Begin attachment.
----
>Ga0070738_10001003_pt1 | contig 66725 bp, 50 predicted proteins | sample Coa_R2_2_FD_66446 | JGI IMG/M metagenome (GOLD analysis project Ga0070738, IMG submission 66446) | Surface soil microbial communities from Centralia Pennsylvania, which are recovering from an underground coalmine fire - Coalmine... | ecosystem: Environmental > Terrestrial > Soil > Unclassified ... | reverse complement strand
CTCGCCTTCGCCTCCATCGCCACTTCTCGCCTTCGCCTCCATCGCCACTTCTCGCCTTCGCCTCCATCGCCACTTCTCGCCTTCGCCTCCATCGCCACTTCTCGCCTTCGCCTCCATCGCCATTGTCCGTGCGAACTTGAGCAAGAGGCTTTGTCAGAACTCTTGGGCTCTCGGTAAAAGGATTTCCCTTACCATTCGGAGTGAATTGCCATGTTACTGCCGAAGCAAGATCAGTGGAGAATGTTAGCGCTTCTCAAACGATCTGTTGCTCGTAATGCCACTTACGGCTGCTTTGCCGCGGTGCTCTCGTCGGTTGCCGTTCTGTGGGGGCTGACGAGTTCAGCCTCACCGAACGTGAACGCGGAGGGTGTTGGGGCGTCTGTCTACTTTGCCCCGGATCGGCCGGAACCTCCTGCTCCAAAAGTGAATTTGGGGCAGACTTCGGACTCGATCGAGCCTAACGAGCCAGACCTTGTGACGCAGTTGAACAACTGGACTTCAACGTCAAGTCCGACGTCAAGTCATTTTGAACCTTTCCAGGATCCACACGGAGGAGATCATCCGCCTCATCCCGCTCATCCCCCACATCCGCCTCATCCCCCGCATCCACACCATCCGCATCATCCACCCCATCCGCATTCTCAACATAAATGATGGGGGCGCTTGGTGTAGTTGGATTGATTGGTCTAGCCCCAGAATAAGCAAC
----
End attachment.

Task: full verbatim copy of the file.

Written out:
>Ga0070738_10001003_pt1 | contig 66725 bp, 50 predicted proteins | sample Coa_R2_2_FD_66446 | JGI IMG/M metagenome (GOLD analysis project Ga0070738, IMG submission 66446) | Surface soil microbial communities from Centralia Pennsylvania, which are recovering from an underground coalmine fire - Coalmine... | ecosystem: Environmental > Terrestrial > Soil > Unclassified ... | reverse complement strand
CTCGCCTTCGCCTCCATCGCCACTTCTCGCCTTCGCCTCCATCGCCACTTCTCGCCTTCGCCTCCATCGCCACTTCTCGCCTTCGCCTCCATCGCCACTTCTCGCCTTCGCCTCCATCGCCATTGTCCGTGCGAACTTGAGCAAGAGGCTTTGTCAGAACTCTTGGGCTCTCGGTAAAAGGATTTCCCTTACCATTCGGAGTGAATTGCCATGTTACTGCCGAAGCAAGATCAGTGGAGAATGTTAGCGCTTCTCAAACGATCTGTTGCTCGTAATGCCACTTACGGCTGCTTTGCCGCGGTGCTCTCGTCGGTTGCCGTTCTGTGGGGGCTGACGAGTTCAGCCTCACCGAACGTGAACGCGGAGGGTGTTGGGGCGTCTGTCTACTTTGCCCCGGATCGGCCGGAACCTCCTGCTCCAAAAGTGAATTTGGGGCAGACTTCGGACTCGATCGAGCCTAACGAGCCAGACCTTGTGACGCAGTTGAACAACTGGACTTCAACGTCAAGTCCGACGTCAAGTCATTTTGAACCTTTCCAGGATCCACACGGAGGAGATCATCCGCCTCATCCCGCTCATCCCCCACATCCGCCTCATCCCCCGCATCCACACCATCCGCATCATCCACCCCATCCGCATTCTCAACATAAATGATGGGGGCGCTTGGTGTAGTTGGATTGATTGGTCTAGCCCCAGAATAAGCAAC